I suppose now I could be a little bit more serious.
When I look at this lovely, blue, plastic chair, a few questions come to mind.
- How easy is it to clean this chair? As someone who tends to leave plastic furniture outside, the dirt and grime can reach epic proportions. If there are nooks and crannies on the chair, all manners of beasts can find a good home in these chairs. So prior to use, I want to clean them.
- Are they child-proof? As someone who might have children, could I leave my child and this chair alone in a room and expect the chair to survive the experience? To up the ante, I could even give the child a screwdriver. (What, OSHA? Never heard of it!)
- How weather-proof are the metal bits? Again, I tend to store plastic-and-metal things in a damp environment, such as a shed. Should I expect cracks and rust on the metal parts? (especially screws and joints, those are often overlooked in furniture)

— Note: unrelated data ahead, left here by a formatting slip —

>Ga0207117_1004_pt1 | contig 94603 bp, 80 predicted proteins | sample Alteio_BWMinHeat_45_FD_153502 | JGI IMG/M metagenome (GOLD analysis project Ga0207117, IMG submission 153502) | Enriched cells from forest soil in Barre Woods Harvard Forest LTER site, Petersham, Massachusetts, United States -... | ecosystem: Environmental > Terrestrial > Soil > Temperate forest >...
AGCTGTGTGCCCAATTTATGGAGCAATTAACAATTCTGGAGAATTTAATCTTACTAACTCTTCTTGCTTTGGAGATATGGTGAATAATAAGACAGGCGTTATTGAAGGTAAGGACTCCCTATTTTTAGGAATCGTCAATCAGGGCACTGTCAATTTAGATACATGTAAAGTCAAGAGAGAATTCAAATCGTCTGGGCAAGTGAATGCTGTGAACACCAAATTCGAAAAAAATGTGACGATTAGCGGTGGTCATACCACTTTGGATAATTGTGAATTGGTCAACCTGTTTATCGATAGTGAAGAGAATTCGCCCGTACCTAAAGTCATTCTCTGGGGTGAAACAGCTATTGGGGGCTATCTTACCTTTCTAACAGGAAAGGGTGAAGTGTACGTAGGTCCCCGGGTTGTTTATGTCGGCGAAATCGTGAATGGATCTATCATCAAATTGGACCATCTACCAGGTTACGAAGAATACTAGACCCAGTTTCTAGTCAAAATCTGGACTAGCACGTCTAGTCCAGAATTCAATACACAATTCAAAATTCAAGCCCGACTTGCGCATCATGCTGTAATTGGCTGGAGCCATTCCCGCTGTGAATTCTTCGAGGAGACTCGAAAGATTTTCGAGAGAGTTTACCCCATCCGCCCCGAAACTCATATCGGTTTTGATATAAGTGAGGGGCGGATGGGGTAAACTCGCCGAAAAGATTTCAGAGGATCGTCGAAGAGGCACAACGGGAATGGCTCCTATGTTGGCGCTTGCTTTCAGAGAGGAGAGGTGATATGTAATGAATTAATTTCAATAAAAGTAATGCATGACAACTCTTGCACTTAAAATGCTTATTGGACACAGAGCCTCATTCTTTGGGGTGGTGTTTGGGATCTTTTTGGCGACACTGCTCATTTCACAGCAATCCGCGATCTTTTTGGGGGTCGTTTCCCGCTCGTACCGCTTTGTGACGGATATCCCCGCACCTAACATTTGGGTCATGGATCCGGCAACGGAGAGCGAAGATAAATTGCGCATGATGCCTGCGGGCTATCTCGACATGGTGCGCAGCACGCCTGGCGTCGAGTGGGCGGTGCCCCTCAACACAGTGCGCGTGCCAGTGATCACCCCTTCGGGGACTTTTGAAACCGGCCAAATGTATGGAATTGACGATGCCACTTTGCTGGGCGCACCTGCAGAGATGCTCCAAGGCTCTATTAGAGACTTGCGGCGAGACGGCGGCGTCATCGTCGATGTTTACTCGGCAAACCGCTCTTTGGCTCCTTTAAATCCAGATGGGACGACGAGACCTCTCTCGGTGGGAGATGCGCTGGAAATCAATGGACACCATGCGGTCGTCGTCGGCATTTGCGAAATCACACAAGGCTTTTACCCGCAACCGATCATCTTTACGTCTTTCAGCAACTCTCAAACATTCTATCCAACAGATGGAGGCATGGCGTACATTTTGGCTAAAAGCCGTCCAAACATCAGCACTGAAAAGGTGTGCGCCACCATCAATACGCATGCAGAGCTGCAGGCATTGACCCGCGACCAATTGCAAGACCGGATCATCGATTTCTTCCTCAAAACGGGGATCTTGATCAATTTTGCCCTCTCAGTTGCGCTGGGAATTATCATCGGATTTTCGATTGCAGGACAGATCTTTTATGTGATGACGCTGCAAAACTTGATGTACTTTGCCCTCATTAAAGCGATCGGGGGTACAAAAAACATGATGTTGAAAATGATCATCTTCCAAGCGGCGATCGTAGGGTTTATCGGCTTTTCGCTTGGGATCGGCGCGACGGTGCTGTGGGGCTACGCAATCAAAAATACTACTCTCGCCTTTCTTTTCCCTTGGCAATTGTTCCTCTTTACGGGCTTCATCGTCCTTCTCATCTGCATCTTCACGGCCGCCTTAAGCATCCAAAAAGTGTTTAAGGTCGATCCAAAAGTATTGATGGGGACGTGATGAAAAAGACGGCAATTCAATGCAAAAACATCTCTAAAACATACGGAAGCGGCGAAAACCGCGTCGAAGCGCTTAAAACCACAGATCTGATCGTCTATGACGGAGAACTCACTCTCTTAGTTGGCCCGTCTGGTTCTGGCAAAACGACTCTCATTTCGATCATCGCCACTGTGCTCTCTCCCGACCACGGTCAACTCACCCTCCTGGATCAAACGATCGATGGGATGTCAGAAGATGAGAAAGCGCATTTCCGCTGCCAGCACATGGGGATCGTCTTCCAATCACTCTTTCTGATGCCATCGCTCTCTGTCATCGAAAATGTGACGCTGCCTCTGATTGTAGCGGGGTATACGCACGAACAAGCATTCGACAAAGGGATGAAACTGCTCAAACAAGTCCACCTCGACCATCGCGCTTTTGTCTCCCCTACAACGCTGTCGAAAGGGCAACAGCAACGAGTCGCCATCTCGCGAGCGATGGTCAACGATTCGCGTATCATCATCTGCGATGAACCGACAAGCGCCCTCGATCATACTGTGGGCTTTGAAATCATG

- If I sit in this chair for several hours, will I hate my life? In my experience, this sort of chair is mostly used for gatherings in places where gatherings don’t often happen, such as town-halls in gyms. That means that someone will be sitting in it for long periods of times. If someone sits in this chair, will it be comfortable? What if they have back trouble? Knee trouble?
Then there are other questions, such as “How many of these chairs may I test?” If I get one chair, it will be a very short testing session. As a hardware tester, I frequently get one sample to test on, and if I break it, I have to fix it, which is often more expensive than getting a second sample. In the past, I have convinced management that prototypes and 0-series products to be ordered in “more than we think we need, usually by a factor of two”
Another potential question is “How are these chairs made?” Such as, if there are welds, then are these done by hand or by machine? The information may not affect what I test, but it does affect the conclusion.